November 22nd, 2016

Russian, Jewish, Israeli

I do not know and do not want to comment on the rest of the issues raised here, but one thing I wanted to say: it is not true that "Asians who were born in the U.S. are just as American as Bannon himself, just have a different skin color".

I, for one, was born in Voronezh and grew up in a town near Moscow. My parents were born in Western Ukraine. My mother tongue is Russian. My parents' mother tongue was Russian. My skin color, or whatever, is not even that much different from that of most other people born in Voronezh. Still, I am not "as Russian as all the other people born in Voronezh".

I am a Jew. This makes me different from most other people born in Voronezh, and from most other people who grew up near Moscow, etc. This is important. I always felt this way since I learned of the fact. I may be not following the teachings of the Jewish faith, and may be not even particularly familiar with the Jewish culture, etc. I may be a bad Jew.

I am entitled to equal civil and citizenship rights to those of the people of Slavic or Russian extraction in Russia. I am not entitled to call myself "as Russian as everybody else in Russia". It simply would not be true. As a matter of simple fact. I am not. Me demanding that Russian politicians accept me as someone who is "as Russian as everybody else in Russia" would be absurd.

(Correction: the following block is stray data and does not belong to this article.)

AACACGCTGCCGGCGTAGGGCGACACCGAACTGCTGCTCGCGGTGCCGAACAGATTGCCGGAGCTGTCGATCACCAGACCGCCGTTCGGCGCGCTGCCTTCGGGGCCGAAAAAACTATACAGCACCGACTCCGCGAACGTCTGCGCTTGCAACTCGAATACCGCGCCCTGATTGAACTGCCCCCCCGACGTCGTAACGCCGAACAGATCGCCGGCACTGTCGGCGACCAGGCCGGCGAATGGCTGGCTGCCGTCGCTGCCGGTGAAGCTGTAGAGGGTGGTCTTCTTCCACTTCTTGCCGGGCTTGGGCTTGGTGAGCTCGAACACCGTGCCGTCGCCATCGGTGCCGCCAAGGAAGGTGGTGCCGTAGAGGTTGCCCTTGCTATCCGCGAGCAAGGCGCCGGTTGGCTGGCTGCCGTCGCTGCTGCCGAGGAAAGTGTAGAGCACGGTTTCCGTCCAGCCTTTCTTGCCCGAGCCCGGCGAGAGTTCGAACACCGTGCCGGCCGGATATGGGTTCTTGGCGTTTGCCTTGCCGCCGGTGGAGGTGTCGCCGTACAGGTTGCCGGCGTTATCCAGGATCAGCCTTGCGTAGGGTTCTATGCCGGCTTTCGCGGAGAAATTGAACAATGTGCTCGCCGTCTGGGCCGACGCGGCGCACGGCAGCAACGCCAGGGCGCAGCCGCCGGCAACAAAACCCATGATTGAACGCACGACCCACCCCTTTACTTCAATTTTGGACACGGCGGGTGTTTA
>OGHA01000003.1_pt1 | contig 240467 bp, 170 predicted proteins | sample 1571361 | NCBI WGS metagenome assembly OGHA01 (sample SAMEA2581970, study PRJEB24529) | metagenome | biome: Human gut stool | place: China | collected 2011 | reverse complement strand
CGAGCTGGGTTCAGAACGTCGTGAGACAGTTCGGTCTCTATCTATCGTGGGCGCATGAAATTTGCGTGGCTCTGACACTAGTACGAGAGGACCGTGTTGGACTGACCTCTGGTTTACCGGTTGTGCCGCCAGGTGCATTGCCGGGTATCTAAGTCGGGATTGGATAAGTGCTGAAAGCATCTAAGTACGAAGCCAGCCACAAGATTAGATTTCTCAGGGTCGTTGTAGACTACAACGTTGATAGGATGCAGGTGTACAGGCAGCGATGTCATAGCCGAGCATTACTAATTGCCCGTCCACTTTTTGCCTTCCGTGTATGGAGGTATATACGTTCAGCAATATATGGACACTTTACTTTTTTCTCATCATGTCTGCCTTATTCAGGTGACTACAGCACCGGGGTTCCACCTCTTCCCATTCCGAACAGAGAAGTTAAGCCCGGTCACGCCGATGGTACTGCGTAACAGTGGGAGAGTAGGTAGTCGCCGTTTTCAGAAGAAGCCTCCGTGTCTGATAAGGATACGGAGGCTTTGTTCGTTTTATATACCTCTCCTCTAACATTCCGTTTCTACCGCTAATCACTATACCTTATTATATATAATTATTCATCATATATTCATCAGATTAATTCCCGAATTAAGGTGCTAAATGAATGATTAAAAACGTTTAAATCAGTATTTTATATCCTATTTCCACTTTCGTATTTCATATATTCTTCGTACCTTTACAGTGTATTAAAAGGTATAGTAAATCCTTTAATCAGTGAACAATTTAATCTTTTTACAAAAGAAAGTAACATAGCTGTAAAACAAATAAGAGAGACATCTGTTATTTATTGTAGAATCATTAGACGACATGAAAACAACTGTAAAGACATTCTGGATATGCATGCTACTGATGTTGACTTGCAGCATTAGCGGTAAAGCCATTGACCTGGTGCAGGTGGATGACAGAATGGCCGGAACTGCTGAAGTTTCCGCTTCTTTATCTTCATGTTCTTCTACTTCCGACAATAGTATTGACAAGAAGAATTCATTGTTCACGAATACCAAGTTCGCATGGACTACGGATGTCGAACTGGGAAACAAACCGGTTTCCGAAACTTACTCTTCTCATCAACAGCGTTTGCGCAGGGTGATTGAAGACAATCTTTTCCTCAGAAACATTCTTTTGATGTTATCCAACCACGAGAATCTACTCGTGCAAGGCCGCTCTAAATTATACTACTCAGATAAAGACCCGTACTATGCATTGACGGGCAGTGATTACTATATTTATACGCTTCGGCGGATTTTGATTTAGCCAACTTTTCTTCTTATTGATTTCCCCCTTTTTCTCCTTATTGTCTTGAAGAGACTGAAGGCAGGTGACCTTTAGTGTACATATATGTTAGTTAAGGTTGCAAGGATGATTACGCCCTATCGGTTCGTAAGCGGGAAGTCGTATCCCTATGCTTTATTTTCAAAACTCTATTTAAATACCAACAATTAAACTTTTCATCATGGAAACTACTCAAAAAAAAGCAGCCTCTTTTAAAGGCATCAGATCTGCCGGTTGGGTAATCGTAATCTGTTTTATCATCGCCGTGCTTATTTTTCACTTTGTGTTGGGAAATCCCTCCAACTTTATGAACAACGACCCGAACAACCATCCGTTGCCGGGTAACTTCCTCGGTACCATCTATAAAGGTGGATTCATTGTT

Presently I've emigrated from Russia to Israel over a political disagreement; now I am a citizen of both countries. This is irrelevant. While in Russia, I am a representative of a traditional ethnic minority which lived in Russia for centuries. Still, I am not Russian.

While outside of Russia, I am a citizen of Russia who has to accept a measure of responsibility for the policies of the Russian government (the desire to reduce this responsibility was one of the motives behind my decision to emigrate). As well as, of course, an even greater degree of responsibility for the policies of the Israeli government (which I am much more comfortable with).

While outside of Russia, I may call myself Russian or Israeli, depending on the context, to point out to the fact that I accept these responsibilities of a citizen (also, of a person who grew up in a certain culture, etc). When asked for details, I would always explain that I am a Russian Jew who emigrated to Israel. I cannot pretend to be simply "as Russian as everybody else in Russia", even while talking to the foreigners. That would be misrepresentation of simple facts, which are potentially quite relevant in many contexts.